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French psychiatric hospitals warn of 'dire' conditions

Hospital Paul-Brousse in the Parisian suburb of Villejuif.
Hospital Paul-Brousse in the Parisian suburb of Villejuif. REUTERS/Philippe Wojazer

A child psychiatrist at Paris’s Robert-Debré hospital has sounded the alarm, local media reported Saturday, while psychiatric hospital staff in Amiens continue their months-long strike.

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Employee burnout, overcapacity, chronic disorganisation, violent patients: Richard Delorme, the head of child psychiatry at Robert-Debré hospital in the French capital, has outlined the “dire” conditions he, his staff and his patients face in a letter addressed to the establishment’s upper management.

In the letter, written last month and published in part by French daily Le Monde on Saturday, Delorme claims that more than one-third of the nurses in his department are on leave for work-related injuries or sickness. As a result, schedules are disorganised and remaining staff are overworked, he wrote.

The number of patients in his child psychiatry unit has “practically quadrupled” over the last 10 years, according to Delorme. But paediatric hospital services in the Paris region have failed to acquire more beds to respond to the growing number of patients requiring hospitalisation. An “insufficiency” that Delorme attributes to “incompetence and even the refusal” to commit patients.

The letter also signalled a “significant increase” in the number of violent incidents, which totalled 64 in just half a year.

Nationwide problem

Staff at the Philippe-Pinel psychiatric hospital in Amiens, northern France, have been on strike since mid-June over poor working conditions. Many of them have camped out in tents directly in front of the hospital entrance, after having briefly occupied the local health agency office, according to media reports.

Four departments have been closed at the hospital in the last four years, leaving the rest of the facility over capacity and understaffed.

“We were told the closures were part of a shift to providing more outpatient care,” Le Monde quotes a unionised nurse as saying. “But psychiatric facilities are now over capacity. Wait times are longer, doctors are leaving.”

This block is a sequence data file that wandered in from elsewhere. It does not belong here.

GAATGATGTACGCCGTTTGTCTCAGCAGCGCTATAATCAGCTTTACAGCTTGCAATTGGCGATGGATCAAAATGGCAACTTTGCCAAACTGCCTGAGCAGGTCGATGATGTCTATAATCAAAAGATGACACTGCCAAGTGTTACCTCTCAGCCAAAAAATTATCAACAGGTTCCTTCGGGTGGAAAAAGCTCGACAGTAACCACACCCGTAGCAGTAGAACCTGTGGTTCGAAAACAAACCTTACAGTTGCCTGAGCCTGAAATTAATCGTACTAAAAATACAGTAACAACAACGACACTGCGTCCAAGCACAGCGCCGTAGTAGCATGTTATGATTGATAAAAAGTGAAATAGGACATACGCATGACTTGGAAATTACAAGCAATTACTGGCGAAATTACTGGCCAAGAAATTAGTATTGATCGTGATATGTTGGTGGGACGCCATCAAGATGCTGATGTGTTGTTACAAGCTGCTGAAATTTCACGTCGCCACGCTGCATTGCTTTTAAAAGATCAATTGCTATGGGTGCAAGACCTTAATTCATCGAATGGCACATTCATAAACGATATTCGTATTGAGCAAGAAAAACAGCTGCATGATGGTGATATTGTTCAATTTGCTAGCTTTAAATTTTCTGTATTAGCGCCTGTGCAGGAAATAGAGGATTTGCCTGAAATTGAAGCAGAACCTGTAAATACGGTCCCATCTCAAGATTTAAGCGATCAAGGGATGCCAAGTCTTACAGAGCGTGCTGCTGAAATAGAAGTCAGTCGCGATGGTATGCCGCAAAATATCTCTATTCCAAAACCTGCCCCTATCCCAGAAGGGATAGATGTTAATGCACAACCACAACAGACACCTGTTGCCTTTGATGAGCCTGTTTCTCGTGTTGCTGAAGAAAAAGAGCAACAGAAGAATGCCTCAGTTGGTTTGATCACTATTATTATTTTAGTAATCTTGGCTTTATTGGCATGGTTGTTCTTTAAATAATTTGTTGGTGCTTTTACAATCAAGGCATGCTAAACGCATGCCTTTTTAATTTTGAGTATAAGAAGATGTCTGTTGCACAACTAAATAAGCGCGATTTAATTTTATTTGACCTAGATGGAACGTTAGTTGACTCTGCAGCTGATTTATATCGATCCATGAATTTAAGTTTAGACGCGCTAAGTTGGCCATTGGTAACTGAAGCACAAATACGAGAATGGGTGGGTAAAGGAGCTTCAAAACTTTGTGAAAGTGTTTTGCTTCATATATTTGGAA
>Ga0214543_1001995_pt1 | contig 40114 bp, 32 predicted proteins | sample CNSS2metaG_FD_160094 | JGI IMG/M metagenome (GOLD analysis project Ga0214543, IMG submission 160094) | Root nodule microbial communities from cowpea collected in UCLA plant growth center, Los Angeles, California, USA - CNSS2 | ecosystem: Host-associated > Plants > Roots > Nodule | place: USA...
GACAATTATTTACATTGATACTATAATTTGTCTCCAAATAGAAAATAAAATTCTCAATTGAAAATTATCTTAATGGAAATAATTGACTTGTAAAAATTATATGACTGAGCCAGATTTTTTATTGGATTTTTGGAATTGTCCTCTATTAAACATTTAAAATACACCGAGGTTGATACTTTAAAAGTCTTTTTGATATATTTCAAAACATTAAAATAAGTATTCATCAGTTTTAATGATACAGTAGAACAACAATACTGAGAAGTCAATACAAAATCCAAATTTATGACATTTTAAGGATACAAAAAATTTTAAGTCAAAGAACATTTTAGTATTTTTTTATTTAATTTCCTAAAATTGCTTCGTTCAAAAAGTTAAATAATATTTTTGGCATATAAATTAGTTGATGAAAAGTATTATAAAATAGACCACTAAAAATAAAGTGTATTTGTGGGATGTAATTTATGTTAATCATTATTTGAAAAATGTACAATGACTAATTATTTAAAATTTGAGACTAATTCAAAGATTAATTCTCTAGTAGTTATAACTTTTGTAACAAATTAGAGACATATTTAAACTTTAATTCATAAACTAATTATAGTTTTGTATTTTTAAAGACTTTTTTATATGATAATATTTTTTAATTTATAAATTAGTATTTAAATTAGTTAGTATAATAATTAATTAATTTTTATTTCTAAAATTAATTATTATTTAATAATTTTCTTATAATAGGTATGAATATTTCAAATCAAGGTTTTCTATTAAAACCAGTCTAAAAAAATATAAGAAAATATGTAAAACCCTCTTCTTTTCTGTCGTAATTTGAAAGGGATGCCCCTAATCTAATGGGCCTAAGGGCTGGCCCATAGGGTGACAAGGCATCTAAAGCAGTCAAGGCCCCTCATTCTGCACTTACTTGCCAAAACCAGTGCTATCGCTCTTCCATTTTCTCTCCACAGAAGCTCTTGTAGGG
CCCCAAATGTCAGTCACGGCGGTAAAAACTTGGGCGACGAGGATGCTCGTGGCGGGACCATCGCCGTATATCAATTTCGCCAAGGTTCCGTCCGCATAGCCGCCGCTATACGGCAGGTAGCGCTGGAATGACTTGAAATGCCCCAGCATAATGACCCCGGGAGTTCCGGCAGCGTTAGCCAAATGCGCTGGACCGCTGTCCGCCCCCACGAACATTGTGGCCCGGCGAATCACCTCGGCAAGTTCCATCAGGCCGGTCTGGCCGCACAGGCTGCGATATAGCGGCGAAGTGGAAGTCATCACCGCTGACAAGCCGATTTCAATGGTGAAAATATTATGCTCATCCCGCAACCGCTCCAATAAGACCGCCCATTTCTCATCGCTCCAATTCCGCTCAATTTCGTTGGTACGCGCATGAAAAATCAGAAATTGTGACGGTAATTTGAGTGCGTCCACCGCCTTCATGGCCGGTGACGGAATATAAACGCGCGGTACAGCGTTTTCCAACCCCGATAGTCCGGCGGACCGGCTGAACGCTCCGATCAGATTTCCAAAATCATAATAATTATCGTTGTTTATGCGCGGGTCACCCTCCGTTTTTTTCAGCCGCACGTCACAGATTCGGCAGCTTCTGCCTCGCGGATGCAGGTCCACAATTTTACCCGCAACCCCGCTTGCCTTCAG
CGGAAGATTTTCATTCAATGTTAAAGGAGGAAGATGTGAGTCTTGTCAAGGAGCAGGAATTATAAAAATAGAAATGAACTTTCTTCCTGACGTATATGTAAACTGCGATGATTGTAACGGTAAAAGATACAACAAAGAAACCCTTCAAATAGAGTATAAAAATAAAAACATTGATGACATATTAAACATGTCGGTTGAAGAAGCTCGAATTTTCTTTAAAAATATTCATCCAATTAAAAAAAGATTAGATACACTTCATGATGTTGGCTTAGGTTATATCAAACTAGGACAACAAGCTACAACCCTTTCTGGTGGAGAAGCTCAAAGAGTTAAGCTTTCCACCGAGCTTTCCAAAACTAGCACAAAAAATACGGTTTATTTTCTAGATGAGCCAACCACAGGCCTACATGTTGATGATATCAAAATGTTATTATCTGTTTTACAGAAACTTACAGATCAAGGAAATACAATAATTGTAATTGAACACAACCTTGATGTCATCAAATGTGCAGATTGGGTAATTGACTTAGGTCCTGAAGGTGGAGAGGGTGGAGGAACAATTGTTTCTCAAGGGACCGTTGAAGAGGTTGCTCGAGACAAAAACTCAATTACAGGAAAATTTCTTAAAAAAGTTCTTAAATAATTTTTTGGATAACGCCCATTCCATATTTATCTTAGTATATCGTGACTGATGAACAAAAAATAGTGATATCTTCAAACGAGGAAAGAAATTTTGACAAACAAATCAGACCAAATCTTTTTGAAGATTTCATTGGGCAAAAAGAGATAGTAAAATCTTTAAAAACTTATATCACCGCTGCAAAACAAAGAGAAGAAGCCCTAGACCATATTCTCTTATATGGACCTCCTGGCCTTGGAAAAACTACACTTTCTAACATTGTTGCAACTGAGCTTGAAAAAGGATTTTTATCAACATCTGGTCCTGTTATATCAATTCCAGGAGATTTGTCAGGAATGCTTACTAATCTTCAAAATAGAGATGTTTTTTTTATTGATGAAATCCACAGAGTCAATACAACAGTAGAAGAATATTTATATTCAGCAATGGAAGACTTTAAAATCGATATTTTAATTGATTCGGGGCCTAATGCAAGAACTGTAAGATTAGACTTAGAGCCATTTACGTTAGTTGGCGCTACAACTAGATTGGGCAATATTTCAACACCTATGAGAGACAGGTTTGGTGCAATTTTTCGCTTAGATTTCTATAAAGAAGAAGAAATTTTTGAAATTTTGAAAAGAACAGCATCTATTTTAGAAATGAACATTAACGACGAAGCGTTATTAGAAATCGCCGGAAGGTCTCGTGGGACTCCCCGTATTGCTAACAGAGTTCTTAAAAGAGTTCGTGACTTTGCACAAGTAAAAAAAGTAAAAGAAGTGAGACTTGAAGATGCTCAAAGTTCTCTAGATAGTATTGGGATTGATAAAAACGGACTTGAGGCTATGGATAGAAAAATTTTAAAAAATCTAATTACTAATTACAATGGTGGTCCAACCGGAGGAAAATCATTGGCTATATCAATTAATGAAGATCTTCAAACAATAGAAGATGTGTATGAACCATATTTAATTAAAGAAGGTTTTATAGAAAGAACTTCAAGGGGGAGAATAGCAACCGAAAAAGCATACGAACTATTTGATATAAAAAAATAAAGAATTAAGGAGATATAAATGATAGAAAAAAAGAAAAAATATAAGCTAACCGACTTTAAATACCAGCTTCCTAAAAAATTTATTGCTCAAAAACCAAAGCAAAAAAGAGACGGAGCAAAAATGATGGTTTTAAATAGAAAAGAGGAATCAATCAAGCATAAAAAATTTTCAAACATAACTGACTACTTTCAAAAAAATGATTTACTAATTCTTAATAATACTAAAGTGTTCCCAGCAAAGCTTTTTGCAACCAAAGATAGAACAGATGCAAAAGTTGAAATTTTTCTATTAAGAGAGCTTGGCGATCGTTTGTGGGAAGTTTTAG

The nurse told the daily that the lack of resources means she can no longer help patients “with dignity”.

The strikers are demanding the creation of 60 new posts, the reopening of two shuttered departments, and the granting of tenure tracks to part-time or contractual employees.

Growing strikes

Philippe-Pinel’s staff may be inspired by recent successful strikes led by medical workers elsewhere in France. A hunger strike at Rouvray hospital near the north-western city of Rouen resulted in the creation of 30 new posts in June, while medical strikers in nearby Le Havre last month obtained 34 new posts after three weeks of mobilisation.

“Before Rouvray, we were in a stagnant slump,” Le Monde quotes psychiatric nurse and union representative Isabelle Bouligaud as saying. “But by having their demands met, they showed us that mobilising can get things accomplished.”

Bouligaud’s colleagues at the Saint-Etienne psychiatric hospital have staged multiple demonstrations over the past few weeks, according to Le Monde, including a “die-in” to demand the hiring of an additional 10 psychiatrists, 42 nurses and 15 nursing assistants. Their mobilisation comes just months after a government agency accused the hospital of “inhumane” treatment in regards to urgent care patients, an accusation hospital staff have rejected and blamed on lack of resources rather than medical incompetence.

Meanwhile, unions representing psychiatric staff from various Paris hospitals are organising an upcoming strike on 6 September.

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